This study investigates the effectiveness of an automated motorist warning system (AMWS) in the city of Ft. Lauderdale, Florida. The system evaluated warned motorists of the presence of wet pavement on a freeway ramp at an urban interchange. Comparing vehicle speed data from an evaluation period of 6 weeks prior to the activation of the AMWS and 9 weeks following the activation indicate a significant reduction of vehicle speeds during wet pavement conditions. The evaluation determined that vehicle speeds were 10.2 mi/hr lower during heavy rain and 4.6 mi/hr lower during periods of light rain.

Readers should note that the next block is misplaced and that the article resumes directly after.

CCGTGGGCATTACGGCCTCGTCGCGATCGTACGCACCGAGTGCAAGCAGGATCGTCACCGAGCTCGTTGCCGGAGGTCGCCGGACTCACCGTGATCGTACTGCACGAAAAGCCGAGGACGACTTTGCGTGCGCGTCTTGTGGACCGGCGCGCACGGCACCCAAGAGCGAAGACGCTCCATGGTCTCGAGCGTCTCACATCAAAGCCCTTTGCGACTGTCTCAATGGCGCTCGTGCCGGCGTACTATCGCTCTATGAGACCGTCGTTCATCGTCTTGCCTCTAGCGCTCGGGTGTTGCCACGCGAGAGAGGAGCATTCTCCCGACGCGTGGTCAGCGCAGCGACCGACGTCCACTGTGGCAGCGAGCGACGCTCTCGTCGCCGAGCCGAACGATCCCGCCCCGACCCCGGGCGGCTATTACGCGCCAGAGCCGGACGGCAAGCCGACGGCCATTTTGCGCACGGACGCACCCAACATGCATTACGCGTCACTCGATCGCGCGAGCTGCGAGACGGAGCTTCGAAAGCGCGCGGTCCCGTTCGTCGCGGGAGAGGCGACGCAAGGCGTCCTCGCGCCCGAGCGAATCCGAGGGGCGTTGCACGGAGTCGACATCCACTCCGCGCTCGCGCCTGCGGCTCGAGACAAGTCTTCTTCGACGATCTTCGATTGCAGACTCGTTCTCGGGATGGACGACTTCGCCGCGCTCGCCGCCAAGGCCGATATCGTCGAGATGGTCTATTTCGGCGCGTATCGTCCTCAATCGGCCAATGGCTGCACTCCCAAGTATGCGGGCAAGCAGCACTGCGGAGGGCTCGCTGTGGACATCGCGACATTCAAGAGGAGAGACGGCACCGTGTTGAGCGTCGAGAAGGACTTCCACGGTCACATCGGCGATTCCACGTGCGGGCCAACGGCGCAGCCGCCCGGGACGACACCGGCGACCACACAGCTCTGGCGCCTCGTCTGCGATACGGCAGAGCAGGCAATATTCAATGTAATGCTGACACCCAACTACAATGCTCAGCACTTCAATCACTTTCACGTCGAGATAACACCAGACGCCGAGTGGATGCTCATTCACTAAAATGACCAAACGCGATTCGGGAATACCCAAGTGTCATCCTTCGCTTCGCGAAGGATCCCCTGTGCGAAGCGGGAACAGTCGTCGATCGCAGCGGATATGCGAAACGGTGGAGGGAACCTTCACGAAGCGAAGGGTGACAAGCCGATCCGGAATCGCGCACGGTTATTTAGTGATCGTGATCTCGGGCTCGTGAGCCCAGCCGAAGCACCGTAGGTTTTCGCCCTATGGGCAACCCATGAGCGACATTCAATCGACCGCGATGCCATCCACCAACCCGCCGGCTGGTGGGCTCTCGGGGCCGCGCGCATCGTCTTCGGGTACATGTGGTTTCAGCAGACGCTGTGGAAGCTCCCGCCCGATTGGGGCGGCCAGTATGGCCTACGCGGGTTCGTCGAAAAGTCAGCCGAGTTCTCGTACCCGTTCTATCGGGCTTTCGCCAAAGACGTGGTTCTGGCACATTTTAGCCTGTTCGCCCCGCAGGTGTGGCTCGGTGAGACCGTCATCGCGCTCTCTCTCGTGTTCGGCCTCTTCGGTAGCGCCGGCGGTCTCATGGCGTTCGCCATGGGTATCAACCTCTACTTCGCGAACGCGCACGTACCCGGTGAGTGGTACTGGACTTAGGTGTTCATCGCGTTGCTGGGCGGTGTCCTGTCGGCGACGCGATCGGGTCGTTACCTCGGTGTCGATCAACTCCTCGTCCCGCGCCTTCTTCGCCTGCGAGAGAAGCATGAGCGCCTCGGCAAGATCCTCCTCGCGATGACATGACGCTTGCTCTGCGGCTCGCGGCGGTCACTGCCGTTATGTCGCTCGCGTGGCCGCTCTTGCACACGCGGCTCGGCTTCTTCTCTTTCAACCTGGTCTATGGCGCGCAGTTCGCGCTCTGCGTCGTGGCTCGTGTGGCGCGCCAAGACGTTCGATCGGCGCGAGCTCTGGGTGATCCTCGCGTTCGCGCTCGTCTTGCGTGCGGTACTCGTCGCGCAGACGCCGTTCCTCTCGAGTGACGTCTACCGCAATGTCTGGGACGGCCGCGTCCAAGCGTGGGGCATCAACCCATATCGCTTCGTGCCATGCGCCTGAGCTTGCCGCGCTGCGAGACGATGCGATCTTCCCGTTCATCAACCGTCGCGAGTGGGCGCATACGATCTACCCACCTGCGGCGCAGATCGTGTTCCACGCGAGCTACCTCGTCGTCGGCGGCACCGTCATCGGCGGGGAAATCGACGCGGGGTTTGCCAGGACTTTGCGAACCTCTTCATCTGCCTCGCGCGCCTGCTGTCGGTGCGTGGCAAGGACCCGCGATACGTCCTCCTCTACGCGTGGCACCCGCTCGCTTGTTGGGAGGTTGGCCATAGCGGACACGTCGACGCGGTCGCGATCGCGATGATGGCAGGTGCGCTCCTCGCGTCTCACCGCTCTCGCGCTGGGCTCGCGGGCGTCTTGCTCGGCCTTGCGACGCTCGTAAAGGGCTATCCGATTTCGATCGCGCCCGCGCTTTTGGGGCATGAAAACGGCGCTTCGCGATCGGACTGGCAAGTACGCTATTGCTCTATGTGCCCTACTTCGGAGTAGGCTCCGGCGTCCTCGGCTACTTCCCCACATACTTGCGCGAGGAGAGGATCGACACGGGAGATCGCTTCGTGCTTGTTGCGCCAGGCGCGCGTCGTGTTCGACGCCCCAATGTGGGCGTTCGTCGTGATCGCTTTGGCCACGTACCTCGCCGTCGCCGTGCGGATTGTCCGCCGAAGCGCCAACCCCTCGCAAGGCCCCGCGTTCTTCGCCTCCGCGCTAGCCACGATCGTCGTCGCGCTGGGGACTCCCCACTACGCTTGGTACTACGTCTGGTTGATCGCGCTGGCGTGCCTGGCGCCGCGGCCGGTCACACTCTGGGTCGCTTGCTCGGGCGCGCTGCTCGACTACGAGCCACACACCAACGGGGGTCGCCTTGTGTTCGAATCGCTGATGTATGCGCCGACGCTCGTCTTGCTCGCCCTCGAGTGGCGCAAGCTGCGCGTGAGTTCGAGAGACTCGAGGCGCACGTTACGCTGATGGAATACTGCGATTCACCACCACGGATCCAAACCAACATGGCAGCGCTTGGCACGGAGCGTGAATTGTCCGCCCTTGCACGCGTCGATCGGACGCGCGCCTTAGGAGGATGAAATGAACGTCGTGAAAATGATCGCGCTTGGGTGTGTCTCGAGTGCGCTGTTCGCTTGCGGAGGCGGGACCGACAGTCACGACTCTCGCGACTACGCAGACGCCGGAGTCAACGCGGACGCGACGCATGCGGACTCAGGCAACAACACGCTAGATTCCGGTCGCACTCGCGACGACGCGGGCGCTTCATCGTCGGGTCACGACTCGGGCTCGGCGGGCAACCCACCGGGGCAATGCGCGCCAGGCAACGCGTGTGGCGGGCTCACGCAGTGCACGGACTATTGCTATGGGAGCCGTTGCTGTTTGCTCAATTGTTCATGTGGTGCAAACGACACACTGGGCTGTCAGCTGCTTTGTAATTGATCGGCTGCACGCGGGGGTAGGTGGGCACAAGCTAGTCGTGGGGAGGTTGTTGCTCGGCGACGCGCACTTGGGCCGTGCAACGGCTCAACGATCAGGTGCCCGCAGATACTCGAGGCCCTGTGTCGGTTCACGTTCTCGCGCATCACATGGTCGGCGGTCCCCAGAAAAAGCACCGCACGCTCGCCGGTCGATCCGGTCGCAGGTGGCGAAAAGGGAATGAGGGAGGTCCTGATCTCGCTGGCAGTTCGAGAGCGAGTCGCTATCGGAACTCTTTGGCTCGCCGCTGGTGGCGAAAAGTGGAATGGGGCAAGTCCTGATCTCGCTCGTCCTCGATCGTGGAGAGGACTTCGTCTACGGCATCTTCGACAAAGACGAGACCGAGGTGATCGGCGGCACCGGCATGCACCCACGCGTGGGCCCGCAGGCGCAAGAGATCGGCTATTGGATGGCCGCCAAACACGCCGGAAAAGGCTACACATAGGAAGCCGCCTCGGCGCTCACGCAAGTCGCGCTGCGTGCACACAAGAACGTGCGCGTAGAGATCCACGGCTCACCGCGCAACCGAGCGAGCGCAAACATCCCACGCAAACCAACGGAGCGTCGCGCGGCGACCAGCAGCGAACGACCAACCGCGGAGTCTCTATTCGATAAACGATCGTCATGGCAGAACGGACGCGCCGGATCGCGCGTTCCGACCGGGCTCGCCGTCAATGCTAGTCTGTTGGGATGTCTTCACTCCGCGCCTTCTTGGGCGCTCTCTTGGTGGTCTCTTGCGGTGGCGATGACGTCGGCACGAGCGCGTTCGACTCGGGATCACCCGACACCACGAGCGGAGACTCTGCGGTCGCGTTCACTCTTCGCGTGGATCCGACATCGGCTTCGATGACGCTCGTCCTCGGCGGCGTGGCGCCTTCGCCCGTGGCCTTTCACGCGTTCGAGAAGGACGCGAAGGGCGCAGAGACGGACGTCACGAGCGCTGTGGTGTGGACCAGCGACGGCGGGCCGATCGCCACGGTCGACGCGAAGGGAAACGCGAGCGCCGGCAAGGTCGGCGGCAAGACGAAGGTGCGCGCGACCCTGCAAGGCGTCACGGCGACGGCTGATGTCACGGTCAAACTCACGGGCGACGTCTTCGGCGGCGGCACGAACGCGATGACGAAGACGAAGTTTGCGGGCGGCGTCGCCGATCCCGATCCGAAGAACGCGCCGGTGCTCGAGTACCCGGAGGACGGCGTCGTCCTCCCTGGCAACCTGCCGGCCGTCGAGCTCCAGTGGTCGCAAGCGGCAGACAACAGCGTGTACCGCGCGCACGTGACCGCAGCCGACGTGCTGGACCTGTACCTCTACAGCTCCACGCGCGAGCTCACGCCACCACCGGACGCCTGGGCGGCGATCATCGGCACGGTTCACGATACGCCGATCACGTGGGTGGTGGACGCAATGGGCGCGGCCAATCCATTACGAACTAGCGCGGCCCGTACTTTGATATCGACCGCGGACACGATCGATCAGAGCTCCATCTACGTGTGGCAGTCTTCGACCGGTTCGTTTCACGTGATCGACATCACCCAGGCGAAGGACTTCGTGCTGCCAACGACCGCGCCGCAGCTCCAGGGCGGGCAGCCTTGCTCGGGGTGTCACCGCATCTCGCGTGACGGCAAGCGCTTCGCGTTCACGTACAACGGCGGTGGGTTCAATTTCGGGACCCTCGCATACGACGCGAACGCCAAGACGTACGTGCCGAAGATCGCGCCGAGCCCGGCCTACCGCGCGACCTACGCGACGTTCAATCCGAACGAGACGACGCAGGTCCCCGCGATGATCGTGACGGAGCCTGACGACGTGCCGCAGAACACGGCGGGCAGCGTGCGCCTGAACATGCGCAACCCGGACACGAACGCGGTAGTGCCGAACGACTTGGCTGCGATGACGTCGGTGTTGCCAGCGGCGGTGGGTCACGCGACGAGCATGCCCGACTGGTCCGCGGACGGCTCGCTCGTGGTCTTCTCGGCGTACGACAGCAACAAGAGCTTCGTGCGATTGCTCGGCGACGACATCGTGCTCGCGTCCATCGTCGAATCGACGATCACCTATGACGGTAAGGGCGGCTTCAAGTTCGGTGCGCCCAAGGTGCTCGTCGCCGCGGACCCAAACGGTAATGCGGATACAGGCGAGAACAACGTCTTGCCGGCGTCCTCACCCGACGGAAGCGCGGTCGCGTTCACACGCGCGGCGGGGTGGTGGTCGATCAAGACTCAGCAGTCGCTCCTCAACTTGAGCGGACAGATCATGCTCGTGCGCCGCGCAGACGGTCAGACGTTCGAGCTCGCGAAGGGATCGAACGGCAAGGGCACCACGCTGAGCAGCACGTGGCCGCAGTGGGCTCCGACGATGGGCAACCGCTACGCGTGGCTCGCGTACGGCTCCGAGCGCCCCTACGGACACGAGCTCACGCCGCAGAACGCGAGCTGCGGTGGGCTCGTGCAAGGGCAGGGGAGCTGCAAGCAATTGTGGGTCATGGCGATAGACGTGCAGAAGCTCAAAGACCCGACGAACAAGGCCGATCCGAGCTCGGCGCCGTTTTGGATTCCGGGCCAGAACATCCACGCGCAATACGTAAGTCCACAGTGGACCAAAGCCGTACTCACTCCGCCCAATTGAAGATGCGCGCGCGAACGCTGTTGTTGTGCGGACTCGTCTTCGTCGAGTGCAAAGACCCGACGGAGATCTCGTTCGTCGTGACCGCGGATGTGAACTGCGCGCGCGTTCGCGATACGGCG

The after evaluation period was too short to provide an accurate comparison with crash data collected during the 6 years prior to the AMWS implementation. However, the author felt that the lack of accidents during the 9-week after evaluation period was promising. There were 4 “run-off” crashes reported during the first week of system operation, however this data was considered an anomaly.
Wet and Wild: Developing and Evaluating an Automated Wet Pavement Motorist Warning System. Paper presented at the 80th Transportation Research Board Annual Meeting, Washington, DC. 7-11 January 2001.